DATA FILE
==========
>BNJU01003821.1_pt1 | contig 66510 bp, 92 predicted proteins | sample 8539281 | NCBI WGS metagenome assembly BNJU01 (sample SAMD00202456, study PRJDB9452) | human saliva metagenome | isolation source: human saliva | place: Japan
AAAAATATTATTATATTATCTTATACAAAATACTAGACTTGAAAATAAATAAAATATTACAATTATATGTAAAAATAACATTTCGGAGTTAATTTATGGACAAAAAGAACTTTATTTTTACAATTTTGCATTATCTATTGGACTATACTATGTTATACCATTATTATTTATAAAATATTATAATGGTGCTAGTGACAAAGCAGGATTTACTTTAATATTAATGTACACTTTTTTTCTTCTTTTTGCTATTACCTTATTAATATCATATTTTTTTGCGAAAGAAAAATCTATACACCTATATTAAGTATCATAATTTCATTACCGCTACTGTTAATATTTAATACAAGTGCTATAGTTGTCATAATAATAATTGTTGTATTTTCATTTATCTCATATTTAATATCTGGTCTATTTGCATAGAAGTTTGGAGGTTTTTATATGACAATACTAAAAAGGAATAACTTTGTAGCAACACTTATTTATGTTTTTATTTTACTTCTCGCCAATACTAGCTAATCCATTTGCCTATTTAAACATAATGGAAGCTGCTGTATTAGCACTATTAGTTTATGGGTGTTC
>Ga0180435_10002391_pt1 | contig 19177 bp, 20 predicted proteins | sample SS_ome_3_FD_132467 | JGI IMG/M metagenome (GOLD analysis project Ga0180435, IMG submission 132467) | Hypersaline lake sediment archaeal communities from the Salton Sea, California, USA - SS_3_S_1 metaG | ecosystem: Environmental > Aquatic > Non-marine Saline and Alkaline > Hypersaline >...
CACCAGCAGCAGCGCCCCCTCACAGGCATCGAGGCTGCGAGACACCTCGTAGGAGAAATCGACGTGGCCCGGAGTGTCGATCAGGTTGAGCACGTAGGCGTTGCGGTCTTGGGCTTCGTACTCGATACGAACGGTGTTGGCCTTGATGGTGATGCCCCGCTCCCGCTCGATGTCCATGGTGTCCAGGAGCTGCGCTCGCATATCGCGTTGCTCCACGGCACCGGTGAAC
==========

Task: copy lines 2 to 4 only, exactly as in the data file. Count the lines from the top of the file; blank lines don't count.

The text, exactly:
AAAAATATTATTATATTATCTTATACAAAATACTAGACTTGAAAATAAATAAAATATTACAATTATATGTAAAAATAACATTTCGGAGTTAATTTATGGACAAAAAGAACTTTATTTTTACAATTTTGCATTATCTATTGGACTATACTATGTTATACCATTATTATTTATAAAATATTATAATGGTGCTAGTGACAAAGCAGGATTTACTTTAATATTAATGTACACTTTTTTTCTTCTTTTTGCTATTACCTTATTAATATCATATTTTTTTGCGAAAGAAAAATCTATACACCTATATTAAGTATCATAATTTCATTACCGCTACTGTTAATATTTAATACAAGTGCTATAGTTGTCATAATAATAATTGTTGTATTTTCATTTATCTCATATTTAATATCTGGTCTATTTGCATAGAAGTTTGGAGGTTTTTATATGACAATACTAAAAAGGAATAACTTTGTAGCAACACTTATTTATGTTTTTATTTTACTTCTCGCCAATACTAGCTAATCCATTTGCCTATTTAAACATAATGGAAGCTGCTGTATTAGCACTATTAGTTTATGGGTGTTC
>Ga0180435_10002391_pt1 | contig 19177 bp, 20 predicted proteins | sample SS_ome_3_FD_132467 | JGI IMG/M metagenome (GOLD analysis project Ga0180435, IMG submission 132467) | Hypersaline lake sediment archaeal communities from the Salton Sea, California, USA - SS_3_S_1 metaG | ecosystem: Environmental > Aquatic > Non-marine Saline and Alkaline > Hypersaline >...
CACCAGCAGCAGCGCCCCCTCACAGGCATCGAGGCTGCGAGACACCTCGTAGGAGAAATCGACGTGGCCCGGAGTGTCGATCAGGTTGAGCACGTAGGCGTTGCGGTCTTGGGCTTCGTACTCGATACGAACGGTGTTGGCCTTGATGGTGATGCCCCGCTCCCGCTCGATGTCCATGGTGTCCAGGAGCTGCGCTCGCATATCGCGTTGCTCCACGGCACCGGTGAAC